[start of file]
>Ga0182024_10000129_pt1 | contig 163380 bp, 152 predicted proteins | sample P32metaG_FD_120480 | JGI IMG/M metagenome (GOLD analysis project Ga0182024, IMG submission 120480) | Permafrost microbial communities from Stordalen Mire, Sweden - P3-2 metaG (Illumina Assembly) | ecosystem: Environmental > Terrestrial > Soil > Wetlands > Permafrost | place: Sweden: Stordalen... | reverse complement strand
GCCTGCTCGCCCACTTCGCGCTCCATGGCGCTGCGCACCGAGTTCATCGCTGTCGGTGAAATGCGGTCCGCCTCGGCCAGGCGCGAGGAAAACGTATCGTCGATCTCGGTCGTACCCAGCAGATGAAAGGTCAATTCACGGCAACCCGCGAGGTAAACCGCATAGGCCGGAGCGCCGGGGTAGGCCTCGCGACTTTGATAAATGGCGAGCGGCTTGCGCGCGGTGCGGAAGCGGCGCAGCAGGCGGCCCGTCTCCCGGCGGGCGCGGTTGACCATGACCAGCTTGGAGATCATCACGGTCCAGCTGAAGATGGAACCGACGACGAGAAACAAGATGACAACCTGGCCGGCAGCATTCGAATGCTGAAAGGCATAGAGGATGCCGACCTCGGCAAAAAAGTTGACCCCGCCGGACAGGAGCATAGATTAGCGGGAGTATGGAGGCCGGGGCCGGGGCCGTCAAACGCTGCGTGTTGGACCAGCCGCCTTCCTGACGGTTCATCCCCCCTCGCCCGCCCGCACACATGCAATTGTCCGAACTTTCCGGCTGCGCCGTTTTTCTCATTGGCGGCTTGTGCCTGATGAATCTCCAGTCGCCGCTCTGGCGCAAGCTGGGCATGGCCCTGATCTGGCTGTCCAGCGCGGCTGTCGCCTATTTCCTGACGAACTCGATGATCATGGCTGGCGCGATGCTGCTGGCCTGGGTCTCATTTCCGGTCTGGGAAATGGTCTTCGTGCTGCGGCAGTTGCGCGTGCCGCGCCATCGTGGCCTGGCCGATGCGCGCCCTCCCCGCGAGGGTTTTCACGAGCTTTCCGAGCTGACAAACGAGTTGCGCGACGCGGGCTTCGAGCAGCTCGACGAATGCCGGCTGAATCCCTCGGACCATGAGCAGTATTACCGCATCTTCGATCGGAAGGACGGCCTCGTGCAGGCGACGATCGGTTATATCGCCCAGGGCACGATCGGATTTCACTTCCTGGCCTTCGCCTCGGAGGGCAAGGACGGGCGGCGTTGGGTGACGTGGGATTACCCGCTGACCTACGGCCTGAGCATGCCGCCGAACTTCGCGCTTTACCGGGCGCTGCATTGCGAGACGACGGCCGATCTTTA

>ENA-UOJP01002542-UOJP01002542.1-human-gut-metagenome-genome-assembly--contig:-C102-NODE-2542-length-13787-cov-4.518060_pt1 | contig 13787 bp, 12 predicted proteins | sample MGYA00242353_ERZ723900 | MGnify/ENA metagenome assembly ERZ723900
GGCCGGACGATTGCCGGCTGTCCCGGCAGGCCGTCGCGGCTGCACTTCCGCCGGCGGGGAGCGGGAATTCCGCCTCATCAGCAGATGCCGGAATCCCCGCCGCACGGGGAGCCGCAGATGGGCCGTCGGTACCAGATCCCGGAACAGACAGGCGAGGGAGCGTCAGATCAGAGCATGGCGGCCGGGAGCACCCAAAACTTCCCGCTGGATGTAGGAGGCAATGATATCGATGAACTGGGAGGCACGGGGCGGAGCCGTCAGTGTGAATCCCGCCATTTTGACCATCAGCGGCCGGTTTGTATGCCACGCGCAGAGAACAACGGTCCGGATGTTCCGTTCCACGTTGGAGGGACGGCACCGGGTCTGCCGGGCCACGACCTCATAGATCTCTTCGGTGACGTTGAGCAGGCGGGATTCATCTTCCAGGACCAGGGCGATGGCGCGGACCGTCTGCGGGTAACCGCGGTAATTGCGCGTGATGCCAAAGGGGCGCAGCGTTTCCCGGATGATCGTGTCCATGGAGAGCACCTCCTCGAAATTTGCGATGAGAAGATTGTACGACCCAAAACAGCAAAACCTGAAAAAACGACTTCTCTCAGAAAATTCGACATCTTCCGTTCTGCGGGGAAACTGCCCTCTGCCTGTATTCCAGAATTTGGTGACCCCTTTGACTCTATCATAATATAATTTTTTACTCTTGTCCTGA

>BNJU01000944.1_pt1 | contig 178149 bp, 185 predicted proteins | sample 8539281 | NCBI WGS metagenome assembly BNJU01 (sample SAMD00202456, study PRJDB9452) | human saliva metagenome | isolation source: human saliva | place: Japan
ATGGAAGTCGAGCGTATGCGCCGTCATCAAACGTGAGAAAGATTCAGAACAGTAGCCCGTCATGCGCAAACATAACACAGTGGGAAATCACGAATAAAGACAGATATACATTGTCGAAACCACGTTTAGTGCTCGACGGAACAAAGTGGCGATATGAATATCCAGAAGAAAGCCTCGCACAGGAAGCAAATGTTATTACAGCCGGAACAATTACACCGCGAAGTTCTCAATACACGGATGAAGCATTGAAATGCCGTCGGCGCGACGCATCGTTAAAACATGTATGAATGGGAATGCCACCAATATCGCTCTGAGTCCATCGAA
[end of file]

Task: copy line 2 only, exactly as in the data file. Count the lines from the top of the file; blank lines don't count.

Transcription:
GCCTGCTCGCCCACTTCGCGCTCCATGGCGCTGCGCACCGAGTTCATCGCTGTCGGTGAAATGCGGTCCGCCTCGGCCAGGCGCGAGGAAAACGTATCGTCGATCTCGGTCGTACCCAGCAGATGAAAGGTCAATTCACGGCAACCCGCGAGGTAAACCGCATAGGCCGGAGCGCCGGGGTAGGCCTCGCGACTTTGATAAATGGCGAGCGGCTTGCGCGCGGTGCGGAAGCGGCGCAGCAGGCGGCCCGTCTCCCGGCGGGCGCGGTTGACCATGACCAGCTTGGAGATCATCACGGTCCAGCTGAAGATGGAACCGACGACGAGAAACAAGATGACAACCTGGCCGGCAGCATTCGAATGCTGAAAGGCATAGAGGATGCCGACCTCGGCAAAAAAGTTGACCCCGCCGGACAGGAGCATAGATTAGCGGGAGTATGGAGGCCGGGGCCGGGGCCGTCAAACGCTGCGTGTTGGACCAGCCGCCTTCCTGACGGTTCATCCCCCCTCGCCCGCCCGCACACATGCAATTGTCCGAACTTTCCGGCTGCGCCGTTTTTCTCATTGGCGGCTTGTGCCTGATGAATCTCCAGTCGCCGCTCTGGCGCAAGCTGGGCATGGCCCTGATCTGGCTGTCCAGCGCGGCTGTCGCCTATTTCCTGACGAACTCGATGATCATGGCTGGCGCGATGCTGCTGGCCTGGGTCTCATTTCCGGTCTGGGAAATGGTCTTCGTGCTGCGGCAGTTGCGCGTGCCGCGCCATCGTGGCCTGGCCGATGCGCGCCCTCCCCGCGAGGGTTTTCACGAGCTTTCCGAGCTGACAAACGAGTTGCGCGACGCGGGCTTCGAGCAGCTCGACGAATGCCGGCTGAATCCCTCGGACCATGAGCAGTATTACCGCATCTTCGATCGGAAGGACGGCCTCGTGCAGGCGACGATCGGTTATATCGCCCAGGGCACGATCGGATTTCACTTCCTGGCCTTCGCCTCGGAGGGCAAGGACGGGCGGCGTTGGGTGACGTGGGATTACCCGCTGACCTACGGCCTGAGCATGCCGCCGAACTTCGCGCTTTACCGGGCGCTGCATTGCGAGACGACGGCCGATCTTTA